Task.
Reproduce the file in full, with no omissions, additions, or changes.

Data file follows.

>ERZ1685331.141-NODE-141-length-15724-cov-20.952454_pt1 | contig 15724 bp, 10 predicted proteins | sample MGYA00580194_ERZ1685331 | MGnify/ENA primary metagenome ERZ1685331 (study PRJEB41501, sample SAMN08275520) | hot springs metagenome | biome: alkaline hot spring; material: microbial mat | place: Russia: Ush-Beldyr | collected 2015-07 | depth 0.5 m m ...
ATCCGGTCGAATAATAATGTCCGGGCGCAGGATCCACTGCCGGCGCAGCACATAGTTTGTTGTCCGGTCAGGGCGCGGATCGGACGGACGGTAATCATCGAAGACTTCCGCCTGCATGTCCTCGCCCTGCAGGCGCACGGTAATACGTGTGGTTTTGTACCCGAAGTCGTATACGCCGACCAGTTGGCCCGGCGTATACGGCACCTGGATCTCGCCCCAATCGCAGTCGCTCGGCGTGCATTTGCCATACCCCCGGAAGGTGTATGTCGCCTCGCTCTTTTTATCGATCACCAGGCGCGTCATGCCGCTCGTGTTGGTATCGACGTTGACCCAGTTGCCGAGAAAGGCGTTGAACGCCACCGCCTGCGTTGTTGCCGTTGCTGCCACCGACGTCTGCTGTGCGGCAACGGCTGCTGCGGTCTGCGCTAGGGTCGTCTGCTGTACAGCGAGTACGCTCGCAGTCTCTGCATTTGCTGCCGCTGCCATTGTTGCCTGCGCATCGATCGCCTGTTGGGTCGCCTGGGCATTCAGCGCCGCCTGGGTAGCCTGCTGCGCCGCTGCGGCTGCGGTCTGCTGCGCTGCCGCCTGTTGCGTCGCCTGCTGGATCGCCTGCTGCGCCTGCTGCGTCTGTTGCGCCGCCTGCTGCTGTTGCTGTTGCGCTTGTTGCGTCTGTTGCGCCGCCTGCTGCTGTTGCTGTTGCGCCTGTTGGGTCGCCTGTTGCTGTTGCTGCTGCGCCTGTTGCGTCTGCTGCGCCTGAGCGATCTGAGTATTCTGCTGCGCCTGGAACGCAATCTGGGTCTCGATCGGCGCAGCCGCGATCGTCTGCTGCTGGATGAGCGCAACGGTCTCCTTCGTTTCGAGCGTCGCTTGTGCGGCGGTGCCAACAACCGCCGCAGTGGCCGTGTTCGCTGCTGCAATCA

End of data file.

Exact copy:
>ERZ1685331.141-NODE-141-length-15724-cov-20.952454_pt1 | contig 15724 bp, 10 predicted proteins | sample MGYA00580194_ERZ1685331 | MGnify/ENA primary metagenome ERZ1685331 (study PRJEB41501, sample SAMN08275520) | hot springs metagenome | biome: alkaline hot spring; material: microbial mat | place: Russia: Ush-Beldyr | collected 2015-07 | depth 0.5 m m ...
ATCCGGTCGAATAATAATGTCCGGGCGCAGGATCCACTGCCGGCGCAGCACATAGTTTGTTGTCCGGTCAGGGCGCGGATCGGACGGACGGTAATCATCGAAGACTTCCGCCTGCATGTCCTCGCCCTGCAGGCGCACGGTAATACGTGTGGTTTTGTACCCGAAGTCGTATACGCCGACCAGTTGGCCCGGCGTATACGGCACCTGGATCTCGCCCCAATCGCAGTCGCTCGGCGTGCATTTGCCATACCCCCGGAAGGTGTATGTCGCCTCGCTCTTTTTATCGATCACCAGGCGCGTCATGCCGCTCGTGTTGGTATCGACGTTGACCCAGTTGCCGAGAAAGGCGTTGAACGCCACCGCCTGCGTTGTTGCCGTTGCTGCCACCGACGTCTGCTGTGCGGCAACGGCTGCTGCGGTCTGCGCTAGGGTCGTCTGCTGTACAGCGAGTACGCTCGCAGTCTCTGCATTTGCTGCCGCTGCCATTGTTGCCTGCGCATCGATCGCCTGTTGGGTCGCCTGGGCATTCAGCGCCGCCTGGGTAGCCTGCTGCGCCGCTGCGGCTGCGGTCTGCTGCGCTGCCGCCTGTTGCGTCGCCTGCTGGATCGCCTGCTGCGCCTGCTGCGTCTGTTGCGCCGCCTGCTGCTGTTGCTGTTGCGCTTGTTGCGTCTGTTGCGCCGCCTGCTGCTGTTGCTGTTGCGCCTGTTGGGTCGCCTGTTGCTGTTGCTGCTGCGCCTGTTGCGTCTGCTGCGCCTGAGCGATCTGAGTATTCTGCTGCGCCTGGAACGCAATCTGGGTCTCGATCGGCGCAGCCGCGATCGTCTGCTGCTGGATGAGCGCAACGGTCTCCTTCGTTTCGAGCGTCGCTTGTGCGGCGGTGCCAACAACCGCCGCAGTGGCCGTGTTCGCTGCTGCAATCA